When my daughter’s school teacher asked if I would like to join the class on a trip to Eden Camp – a WWII POW camp turned museum – I accepted with enthusiasm. I’m interested in the era, my children’s book is set in 1941, I’d been in to talk to the class about . . .
Eden Camp is in North Yorkshire.
That’s two and a half hours. In a bus.
Packed with eleven-year-olds.
That’s when the full extent of my decision hit me. How on earth could I survive such an ordeal? I mean, I remember what school trips were like. Stodgy sandwiches and a packet of Quavers. Maybe a Penguin and a Tip-Top, if you were lucky. Someone being sick. Teachers shouting. Staring out of the window for hours on end.
But I had already agreed. There was no backing down. I had my pride to think of.
Actually, the two and a half hours there and two and half hours back were pretty uneventful. There was a moment when I thought they weren’t going to stop singing the ‘ugly song’ which goes something like this . . .
‘You’re U-G-L-Y, You ain’t got no alibi, you’re ugly. You’re ugly.’
Which is nice.
And then there was the occasional:-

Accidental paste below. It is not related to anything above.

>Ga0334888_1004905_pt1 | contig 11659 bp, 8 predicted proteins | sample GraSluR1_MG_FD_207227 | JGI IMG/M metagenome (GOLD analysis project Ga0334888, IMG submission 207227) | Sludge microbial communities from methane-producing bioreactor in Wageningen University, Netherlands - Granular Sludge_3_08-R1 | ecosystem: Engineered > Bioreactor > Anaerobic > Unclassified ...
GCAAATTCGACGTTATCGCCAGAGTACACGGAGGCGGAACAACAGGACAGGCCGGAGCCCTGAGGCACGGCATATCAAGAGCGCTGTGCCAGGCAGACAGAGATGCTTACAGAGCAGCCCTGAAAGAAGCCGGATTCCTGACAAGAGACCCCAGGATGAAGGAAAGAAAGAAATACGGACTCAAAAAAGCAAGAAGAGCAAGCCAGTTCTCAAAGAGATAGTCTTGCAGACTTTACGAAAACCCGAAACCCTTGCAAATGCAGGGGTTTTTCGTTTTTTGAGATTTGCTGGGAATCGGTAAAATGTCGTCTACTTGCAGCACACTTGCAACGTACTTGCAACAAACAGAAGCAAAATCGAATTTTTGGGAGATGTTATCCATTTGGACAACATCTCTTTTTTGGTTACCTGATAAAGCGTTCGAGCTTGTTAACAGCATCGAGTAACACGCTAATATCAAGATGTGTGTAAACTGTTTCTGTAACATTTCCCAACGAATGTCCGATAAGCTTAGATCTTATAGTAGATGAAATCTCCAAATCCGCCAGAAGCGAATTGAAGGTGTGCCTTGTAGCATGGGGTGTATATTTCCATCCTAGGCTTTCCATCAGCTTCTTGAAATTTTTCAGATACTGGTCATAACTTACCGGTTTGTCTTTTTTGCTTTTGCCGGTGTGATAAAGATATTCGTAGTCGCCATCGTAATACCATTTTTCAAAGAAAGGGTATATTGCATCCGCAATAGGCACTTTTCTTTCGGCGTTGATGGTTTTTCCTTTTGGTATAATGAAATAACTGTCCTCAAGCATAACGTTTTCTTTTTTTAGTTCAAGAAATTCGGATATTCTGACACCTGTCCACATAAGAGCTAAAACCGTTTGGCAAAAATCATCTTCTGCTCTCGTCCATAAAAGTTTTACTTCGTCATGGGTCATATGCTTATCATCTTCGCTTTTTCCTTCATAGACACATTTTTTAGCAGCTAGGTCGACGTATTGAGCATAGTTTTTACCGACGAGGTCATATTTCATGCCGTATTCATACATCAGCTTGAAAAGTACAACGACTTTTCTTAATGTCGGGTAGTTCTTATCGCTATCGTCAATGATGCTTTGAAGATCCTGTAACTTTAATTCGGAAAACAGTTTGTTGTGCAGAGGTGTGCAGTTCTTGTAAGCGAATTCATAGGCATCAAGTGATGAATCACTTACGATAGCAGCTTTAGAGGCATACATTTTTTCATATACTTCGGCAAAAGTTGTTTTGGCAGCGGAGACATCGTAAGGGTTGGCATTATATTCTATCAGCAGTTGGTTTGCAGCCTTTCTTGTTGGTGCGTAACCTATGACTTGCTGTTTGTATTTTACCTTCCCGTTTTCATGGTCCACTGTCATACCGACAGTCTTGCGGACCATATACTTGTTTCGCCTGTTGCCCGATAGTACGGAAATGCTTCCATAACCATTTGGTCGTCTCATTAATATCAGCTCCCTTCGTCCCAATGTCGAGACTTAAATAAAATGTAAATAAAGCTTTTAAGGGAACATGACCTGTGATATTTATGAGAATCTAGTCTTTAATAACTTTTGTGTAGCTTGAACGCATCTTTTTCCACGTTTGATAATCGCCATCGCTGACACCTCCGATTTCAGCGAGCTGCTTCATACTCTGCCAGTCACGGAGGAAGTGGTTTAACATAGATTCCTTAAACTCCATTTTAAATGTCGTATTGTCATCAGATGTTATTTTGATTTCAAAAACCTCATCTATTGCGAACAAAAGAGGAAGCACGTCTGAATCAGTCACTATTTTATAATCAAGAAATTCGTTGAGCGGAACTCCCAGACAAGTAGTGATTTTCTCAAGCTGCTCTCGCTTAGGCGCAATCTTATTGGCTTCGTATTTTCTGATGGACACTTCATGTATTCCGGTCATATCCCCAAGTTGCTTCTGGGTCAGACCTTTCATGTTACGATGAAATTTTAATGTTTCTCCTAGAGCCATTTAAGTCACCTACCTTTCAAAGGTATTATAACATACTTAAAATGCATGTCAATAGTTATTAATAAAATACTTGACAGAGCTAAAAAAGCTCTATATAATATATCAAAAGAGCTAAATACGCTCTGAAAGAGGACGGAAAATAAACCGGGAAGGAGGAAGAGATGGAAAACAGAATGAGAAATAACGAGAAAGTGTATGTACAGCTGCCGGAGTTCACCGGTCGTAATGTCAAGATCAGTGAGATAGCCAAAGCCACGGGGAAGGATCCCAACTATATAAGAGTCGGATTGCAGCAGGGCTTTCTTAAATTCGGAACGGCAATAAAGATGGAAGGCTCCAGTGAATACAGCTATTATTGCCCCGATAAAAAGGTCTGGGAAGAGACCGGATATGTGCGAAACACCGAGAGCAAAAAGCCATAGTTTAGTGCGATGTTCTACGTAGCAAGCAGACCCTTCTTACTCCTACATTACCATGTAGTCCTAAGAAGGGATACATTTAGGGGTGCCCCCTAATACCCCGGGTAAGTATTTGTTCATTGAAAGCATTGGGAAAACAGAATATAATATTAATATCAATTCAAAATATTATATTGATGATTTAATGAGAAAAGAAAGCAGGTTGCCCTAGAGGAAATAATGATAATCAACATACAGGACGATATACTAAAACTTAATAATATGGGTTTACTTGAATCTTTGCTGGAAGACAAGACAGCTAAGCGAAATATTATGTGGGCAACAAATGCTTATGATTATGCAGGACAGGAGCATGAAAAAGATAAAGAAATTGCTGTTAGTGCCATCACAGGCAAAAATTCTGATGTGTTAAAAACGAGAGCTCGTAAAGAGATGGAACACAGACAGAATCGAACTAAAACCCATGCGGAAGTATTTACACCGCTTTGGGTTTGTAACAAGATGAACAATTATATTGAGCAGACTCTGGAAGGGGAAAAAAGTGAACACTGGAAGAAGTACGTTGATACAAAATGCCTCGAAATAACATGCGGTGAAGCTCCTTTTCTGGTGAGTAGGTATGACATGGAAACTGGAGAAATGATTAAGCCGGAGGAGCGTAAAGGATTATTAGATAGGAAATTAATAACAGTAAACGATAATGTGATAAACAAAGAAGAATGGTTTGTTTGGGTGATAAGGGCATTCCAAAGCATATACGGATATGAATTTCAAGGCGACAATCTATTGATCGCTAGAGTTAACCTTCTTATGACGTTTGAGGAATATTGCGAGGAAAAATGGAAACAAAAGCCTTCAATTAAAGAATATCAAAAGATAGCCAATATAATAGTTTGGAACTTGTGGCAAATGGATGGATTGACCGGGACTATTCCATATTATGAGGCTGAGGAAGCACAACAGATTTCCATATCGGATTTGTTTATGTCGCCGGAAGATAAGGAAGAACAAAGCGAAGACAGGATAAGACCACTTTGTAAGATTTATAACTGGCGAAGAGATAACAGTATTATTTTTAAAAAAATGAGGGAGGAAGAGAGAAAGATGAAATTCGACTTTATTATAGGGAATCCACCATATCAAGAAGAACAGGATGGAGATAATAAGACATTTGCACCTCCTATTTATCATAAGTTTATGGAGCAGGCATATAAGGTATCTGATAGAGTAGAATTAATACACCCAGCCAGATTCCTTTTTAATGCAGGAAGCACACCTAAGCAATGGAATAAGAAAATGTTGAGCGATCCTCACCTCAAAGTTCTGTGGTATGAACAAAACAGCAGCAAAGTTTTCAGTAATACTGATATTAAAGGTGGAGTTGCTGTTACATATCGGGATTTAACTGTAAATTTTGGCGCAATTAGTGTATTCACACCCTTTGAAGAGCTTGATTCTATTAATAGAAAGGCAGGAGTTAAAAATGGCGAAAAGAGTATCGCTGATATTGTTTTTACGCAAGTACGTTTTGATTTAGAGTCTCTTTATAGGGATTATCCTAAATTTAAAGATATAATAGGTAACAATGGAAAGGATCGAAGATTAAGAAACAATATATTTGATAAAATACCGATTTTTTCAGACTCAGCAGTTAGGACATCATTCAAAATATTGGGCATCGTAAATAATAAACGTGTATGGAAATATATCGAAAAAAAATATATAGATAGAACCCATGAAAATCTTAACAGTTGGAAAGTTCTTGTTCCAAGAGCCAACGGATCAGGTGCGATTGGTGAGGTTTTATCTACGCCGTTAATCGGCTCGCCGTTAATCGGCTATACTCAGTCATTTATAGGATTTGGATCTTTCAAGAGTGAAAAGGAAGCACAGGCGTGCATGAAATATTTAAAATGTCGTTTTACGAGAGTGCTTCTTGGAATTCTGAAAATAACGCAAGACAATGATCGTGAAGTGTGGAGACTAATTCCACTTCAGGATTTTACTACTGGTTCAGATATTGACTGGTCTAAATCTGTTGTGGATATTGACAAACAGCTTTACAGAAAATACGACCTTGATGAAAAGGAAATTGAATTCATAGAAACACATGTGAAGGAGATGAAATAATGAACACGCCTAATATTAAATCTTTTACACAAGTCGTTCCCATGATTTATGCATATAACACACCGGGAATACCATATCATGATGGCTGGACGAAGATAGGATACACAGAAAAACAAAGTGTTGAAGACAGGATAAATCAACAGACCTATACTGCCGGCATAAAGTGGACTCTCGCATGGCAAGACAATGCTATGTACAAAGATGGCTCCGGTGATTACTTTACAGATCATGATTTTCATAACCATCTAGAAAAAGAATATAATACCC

‘Miss! My stomach hurts.’
Or the more troubling:-
‘Miss, I feel sick.’
Which, of course made me silently pray that when the ill child came to the front of the bus, they wouldn’t come anywhere near me. Please, Lord, don’t make me sit on this bus for hours next to a splattering of sick.
But, in the end, the bus remained vomitless and the trip was successful. I took a group around the huts and we talked about the start of the war, about women’s role, about life on the home front. We did the U-Boat thing and the blackout thing and the bombed street thing. We had lunch in the mess hut (Penguin but no Tip-Top), we saw a puppet show in the Music Hall. There was water squirting and Anderson shelters and buttons to push.
But the highlight for the children?
The gift shop, of course. What else?